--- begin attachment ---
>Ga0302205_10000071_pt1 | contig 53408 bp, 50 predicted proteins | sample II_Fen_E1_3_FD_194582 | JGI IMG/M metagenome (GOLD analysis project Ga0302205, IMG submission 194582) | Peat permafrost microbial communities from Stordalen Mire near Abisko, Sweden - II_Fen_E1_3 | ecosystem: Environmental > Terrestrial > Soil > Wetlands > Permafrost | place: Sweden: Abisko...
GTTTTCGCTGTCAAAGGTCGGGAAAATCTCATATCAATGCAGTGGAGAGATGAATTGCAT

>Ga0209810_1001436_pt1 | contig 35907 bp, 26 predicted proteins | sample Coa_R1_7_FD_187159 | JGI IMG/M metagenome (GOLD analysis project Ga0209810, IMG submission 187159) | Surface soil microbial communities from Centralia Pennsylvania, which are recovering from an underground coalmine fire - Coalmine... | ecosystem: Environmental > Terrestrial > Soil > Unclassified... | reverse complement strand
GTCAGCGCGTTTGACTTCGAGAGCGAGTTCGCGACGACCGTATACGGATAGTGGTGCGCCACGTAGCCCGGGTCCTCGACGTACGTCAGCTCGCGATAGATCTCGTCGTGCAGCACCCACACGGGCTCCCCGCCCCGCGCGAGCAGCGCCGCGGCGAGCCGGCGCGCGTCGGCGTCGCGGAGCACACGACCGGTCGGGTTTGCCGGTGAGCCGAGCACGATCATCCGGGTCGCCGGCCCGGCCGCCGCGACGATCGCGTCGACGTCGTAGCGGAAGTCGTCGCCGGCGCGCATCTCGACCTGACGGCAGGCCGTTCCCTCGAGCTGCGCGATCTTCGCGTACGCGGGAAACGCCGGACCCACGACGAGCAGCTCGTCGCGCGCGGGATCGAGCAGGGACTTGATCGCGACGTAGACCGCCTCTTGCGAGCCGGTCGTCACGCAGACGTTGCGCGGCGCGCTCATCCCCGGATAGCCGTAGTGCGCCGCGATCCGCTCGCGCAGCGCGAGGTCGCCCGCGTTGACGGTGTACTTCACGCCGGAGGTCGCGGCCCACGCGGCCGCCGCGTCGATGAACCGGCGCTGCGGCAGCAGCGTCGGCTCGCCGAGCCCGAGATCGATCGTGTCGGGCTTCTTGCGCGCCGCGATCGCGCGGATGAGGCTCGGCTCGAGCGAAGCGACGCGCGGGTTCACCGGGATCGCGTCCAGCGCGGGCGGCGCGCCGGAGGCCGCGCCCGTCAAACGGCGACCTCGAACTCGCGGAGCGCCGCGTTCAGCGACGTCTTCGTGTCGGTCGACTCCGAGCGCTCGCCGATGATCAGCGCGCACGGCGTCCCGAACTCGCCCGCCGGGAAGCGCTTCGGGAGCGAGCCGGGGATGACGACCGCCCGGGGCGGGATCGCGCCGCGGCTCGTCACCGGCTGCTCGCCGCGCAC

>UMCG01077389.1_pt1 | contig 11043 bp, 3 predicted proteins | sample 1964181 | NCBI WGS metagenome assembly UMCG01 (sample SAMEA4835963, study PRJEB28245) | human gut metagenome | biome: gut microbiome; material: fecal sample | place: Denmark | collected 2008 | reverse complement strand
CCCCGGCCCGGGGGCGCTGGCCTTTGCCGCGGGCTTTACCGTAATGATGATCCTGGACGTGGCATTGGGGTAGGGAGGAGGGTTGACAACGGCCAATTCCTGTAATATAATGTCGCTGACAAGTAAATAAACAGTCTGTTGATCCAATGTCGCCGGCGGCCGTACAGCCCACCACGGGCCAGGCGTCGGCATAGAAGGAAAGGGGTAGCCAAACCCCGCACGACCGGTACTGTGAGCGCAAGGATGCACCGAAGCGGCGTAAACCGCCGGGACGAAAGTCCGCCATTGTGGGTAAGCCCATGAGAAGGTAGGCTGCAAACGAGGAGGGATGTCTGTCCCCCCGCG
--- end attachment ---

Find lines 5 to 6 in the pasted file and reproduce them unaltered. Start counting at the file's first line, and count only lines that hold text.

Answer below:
>UMCG01077389.1_pt1 | contig 11043 bp, 3 predicted proteins | sample 1964181 | NCBI WGS metagenome assembly UMCG01 (sample SAMEA4835963, study PRJEB28245) | human gut metagenome | biome: gut microbiome; material: fecal sample | place: Denmark | collected 2008 | reverse complement strand
CCCCGGCCCGGGGGCGCTGGCCTTTGCCGCGGGCTTTACCGTAATGATGATCCTGGACGTGGCATTGGGGTAGGGAGGAGGGTTGACAACGGCCAATTCCTGTAATATAATGTCGCTGACAAGTAAATAAACAGTCTGTTGATCCAATGTCGCCGGCGGCCGTACAGCCCACCACGGGCCAGGCGTCGGCATAGAAGGAAAGGGGTAGCCAAACCCCGCACGACCGGTACTGTGAGCGCAAGGATGCACCGAAGCGGCGTAAACCGCCGGGACGAAAGTCCGCCATTGTGGGTAAGCCCATGAGAAGGTAGGCTGCAAACGAGGAGGGATGTCTGTCCCCCCGCG